Over the past dozen years, I have had the opportunity to travel across the country and do something that I never thought in my wildest dreams I would be able to do as an educator: make money presenting and speaking. What started as a part of my job working at the Ron Clark Academy (since professional development is offered weekly to visiting educators), branched off into an amazing ride by delivering presentations, workshops, model lessons, and keynotes at schools, districts, convocations, and conferences.
Without fail, after any presentation, I will meet someone who asks "How do I get into this?" There are certain people who thrive on stage, and they are hungry to share knowledge, experience, and insight into the profession. If you are reading this and think "this might be me," then here are five tips for getting into the presenting world:
1) Discover your content: If you're going to present, you need content to present on. Figure out what you are most passionate and informed about. Simultaneously, keep an ear out for topics and areas that educators are interested in at the moment. If you can combine your experiences with topics that are pertinent, it will make you marketable and engage an audience. A few "hot" topics at the moment that I have witnessed: school culture, running small groups (math and reading), technology integration, culturally responsive instruction, science of reading, classroom management, and restorative practices.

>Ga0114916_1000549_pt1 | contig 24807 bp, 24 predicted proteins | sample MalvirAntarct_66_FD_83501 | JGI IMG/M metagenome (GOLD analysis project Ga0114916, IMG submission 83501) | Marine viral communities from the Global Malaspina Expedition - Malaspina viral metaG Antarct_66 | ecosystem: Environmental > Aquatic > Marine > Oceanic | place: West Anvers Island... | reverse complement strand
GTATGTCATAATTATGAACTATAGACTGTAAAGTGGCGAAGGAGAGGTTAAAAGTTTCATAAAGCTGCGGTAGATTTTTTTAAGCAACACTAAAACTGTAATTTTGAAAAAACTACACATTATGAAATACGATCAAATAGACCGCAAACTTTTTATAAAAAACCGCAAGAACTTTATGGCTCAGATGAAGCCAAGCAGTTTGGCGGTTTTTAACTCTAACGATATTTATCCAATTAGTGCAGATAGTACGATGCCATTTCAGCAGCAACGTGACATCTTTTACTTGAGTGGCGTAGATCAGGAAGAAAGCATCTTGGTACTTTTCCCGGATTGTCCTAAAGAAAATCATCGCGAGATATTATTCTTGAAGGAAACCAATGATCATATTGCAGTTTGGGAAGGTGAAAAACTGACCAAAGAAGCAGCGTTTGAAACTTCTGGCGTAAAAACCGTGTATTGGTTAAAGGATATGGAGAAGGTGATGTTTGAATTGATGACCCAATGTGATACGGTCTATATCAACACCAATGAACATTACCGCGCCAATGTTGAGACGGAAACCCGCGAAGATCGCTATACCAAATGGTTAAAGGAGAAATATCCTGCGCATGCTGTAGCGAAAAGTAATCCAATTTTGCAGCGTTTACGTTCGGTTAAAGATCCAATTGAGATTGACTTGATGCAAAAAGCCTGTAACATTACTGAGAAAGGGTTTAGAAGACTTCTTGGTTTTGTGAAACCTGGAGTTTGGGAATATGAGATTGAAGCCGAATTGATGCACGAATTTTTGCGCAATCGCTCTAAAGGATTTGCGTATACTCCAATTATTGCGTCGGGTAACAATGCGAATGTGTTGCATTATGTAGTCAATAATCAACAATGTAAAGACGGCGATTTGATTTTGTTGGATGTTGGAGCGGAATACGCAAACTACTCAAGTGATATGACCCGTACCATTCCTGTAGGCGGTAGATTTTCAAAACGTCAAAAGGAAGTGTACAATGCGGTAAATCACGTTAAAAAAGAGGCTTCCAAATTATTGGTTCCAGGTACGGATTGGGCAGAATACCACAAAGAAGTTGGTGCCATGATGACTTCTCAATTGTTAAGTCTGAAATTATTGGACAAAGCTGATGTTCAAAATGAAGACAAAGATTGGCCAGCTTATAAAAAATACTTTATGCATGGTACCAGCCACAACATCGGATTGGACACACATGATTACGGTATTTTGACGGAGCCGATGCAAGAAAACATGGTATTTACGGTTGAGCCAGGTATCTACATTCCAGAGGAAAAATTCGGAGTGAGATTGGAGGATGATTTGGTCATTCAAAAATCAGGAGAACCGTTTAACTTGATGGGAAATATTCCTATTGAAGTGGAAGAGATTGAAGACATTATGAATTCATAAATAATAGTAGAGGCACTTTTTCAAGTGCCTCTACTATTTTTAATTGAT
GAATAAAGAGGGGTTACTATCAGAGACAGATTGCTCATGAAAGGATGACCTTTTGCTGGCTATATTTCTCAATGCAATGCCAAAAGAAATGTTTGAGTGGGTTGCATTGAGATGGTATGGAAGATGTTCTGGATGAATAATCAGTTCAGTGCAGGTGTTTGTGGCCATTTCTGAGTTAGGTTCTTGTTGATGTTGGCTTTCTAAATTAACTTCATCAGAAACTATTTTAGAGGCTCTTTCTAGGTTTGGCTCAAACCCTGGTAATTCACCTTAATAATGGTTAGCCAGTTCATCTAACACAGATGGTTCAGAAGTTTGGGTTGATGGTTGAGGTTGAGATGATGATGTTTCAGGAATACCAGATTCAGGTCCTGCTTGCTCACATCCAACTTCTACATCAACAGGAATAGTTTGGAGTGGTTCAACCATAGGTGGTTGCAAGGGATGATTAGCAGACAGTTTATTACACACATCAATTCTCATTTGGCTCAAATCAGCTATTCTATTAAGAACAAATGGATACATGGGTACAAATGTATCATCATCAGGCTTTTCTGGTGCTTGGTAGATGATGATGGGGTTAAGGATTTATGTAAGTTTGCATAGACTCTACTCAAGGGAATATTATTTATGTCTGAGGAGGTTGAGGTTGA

2) Start simple: It can be tempting to want to start speaking in front of hundreds or thousands of people right away. While there are some people who may be ready for that, I suggest starting local. Presenting in front of your own staff or at a local/regional/state conference is a great way to try out your material, learn how to work an audience, and test out timing. Once you gain experience and confidence in your presenting, start applying to national conferences.
3) Network: When you are at a conference, talk to people. Take pictures. Exchange information. By connecting with people, you are building a network, which could potentially lead to more opportunities to present.
4) Build a brand: Let's say you meet someone and they are interested in bringing you to present, there is a good chance they will Google you. If the only thing that pops up is your picture and bio from your school's webpage, they are not learning much about you. If you are serious about presenting, you need to give people a way to get to know you. Building a brand may include having a professional webpage, social media accounts, or a YouTube channel with clips of you presenting.
5) Study: As important as it is to have your own style, you can learn a lot about presenting by watching those who excel. When you find presenters who engage you (either in person or on video), study them. Take note of what they do. There are many subtle presenting tricks (as will be discussed in part 2) that you can learn by watching those who are professional speakers.
If this motivated you to think more about the world of presenting, part 2 of this will talk more about the nitty gritty of being up on stage.